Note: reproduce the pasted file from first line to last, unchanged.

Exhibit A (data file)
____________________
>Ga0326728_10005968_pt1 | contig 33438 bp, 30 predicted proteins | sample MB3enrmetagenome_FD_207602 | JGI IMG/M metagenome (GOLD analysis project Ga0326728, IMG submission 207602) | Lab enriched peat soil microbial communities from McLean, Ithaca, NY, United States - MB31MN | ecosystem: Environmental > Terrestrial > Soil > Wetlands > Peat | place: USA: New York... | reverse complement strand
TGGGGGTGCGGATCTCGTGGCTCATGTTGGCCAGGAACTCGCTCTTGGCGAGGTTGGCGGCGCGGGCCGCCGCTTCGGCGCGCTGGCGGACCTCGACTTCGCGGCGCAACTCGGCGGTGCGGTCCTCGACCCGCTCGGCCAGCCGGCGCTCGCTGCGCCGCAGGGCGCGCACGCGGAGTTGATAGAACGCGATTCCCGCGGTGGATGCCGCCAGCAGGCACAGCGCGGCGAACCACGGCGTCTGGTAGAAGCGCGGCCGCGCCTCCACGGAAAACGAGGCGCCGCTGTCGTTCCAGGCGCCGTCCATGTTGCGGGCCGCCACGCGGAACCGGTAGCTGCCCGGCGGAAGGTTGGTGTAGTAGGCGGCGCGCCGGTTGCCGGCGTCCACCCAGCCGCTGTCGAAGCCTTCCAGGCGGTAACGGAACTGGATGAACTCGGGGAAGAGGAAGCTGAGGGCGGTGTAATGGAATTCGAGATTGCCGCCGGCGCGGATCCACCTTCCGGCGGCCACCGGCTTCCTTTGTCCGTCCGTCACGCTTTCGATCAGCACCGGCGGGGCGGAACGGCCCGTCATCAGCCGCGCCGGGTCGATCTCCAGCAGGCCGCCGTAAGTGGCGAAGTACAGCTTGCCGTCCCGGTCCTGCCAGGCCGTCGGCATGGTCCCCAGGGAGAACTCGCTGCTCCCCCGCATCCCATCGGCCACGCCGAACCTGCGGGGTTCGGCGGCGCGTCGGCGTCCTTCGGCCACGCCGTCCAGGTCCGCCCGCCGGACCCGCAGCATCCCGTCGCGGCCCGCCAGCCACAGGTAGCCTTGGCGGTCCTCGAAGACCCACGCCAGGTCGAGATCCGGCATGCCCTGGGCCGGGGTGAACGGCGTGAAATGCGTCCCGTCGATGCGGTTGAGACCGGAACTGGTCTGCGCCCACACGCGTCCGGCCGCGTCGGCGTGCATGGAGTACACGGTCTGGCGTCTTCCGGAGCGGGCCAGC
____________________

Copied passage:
>Ga0326728_10005968_pt1 | contig 33438 bp, 30 predicted proteins | sample MB3enrmetagenome_FD_207602 | JGI IMG/M metagenome (GOLD analysis project Ga0326728, IMG submission 207602) | Lab enriched peat soil microbial communities from McLean, Ithaca, NY, United States - MB31MN | ecosystem: Environmental > Terrestrial > Soil > Wetlands > Peat | place: USA: New York... | reverse complement strand
TGGGGGTGCGGATCTCGTGGCTCATGTTGGCCAGGAACTCGCTCTTGGCGAGGTTGGCGGCGCGGGCCGCCGCTTCGGCGCGCTGGCGGACCTCGACTTCGCGGCGCAACTCGGCGGTGCGGTCCTCGACCCGCTCGGCCAGCCGGCGCTCGCTGCGCCGCAGGGCGCGCACGCGGAGTTGATAGAACGCGATTCCCGCGGTGGATGCCGCCAGCAGGCACAGCGCGGCGAACCACGGCGTCTGGTAGAAGCGCGGCCGCGCCTCCACGGAAAACGAGGCGCCGCTGTCGTTCCAGGCGCCGTCCATGTTGCGGGCCGCCACGCGGAACCGGTAGCTGCCCGGCGGAAGGTTGGTGTAGTAGGCGGCGCGCCGGTTGCCGGCGTCCACCCAGCCGCTGTCGAAGCCTTCCAGGCGGTAACGGAACTGGATGAACTCGGGGAAGAGGAAGCTGAGGGCGGTGTAATGGAATTCGAGATTGCCGCCGGCGCGGATCCACCTTCCGGCGGCCACCGGCTTCCTTTGTCCGTCCGTCACGCTTTCGATCAGCACCGGCGGGGCGGAACGGCCCGTCATCAGCCGCGCCGGGTCGATCTCCAGCAGGCCGCCGTAAGTGGCGAAGTACAGCTTGCCGTCCCGGTCCTGCCAGGCCGTCGGCATGGTCCCCAGGGAGAACTCGCTGCTCCCCCGCATCCCATCGGCCACGCCGAACCTGCGGGGTTCGGCGGCGCGTCGGCGTCCTTCGGCCACGCCGTCCAGGTCCGCCCGCCGGACCCGCAGCATCCCGTCGCGGCCCGCCAGCCACAGGTAGCCTTGGCGGTCCTCGAAGACCCACGCCAGGTCGAGATCCGGCATGCCCTGGGCCGGGGTGAACGGCGTGAAATGCGTCCCGTCGATGCGGTTGAGACCGGAACTGGTCTGCGCCCACACGCGTCCGGCCGCGTCGGCGTGCATGGAGTACACGGTCTGGCGTCTTCCGGAGCGGGCCAGC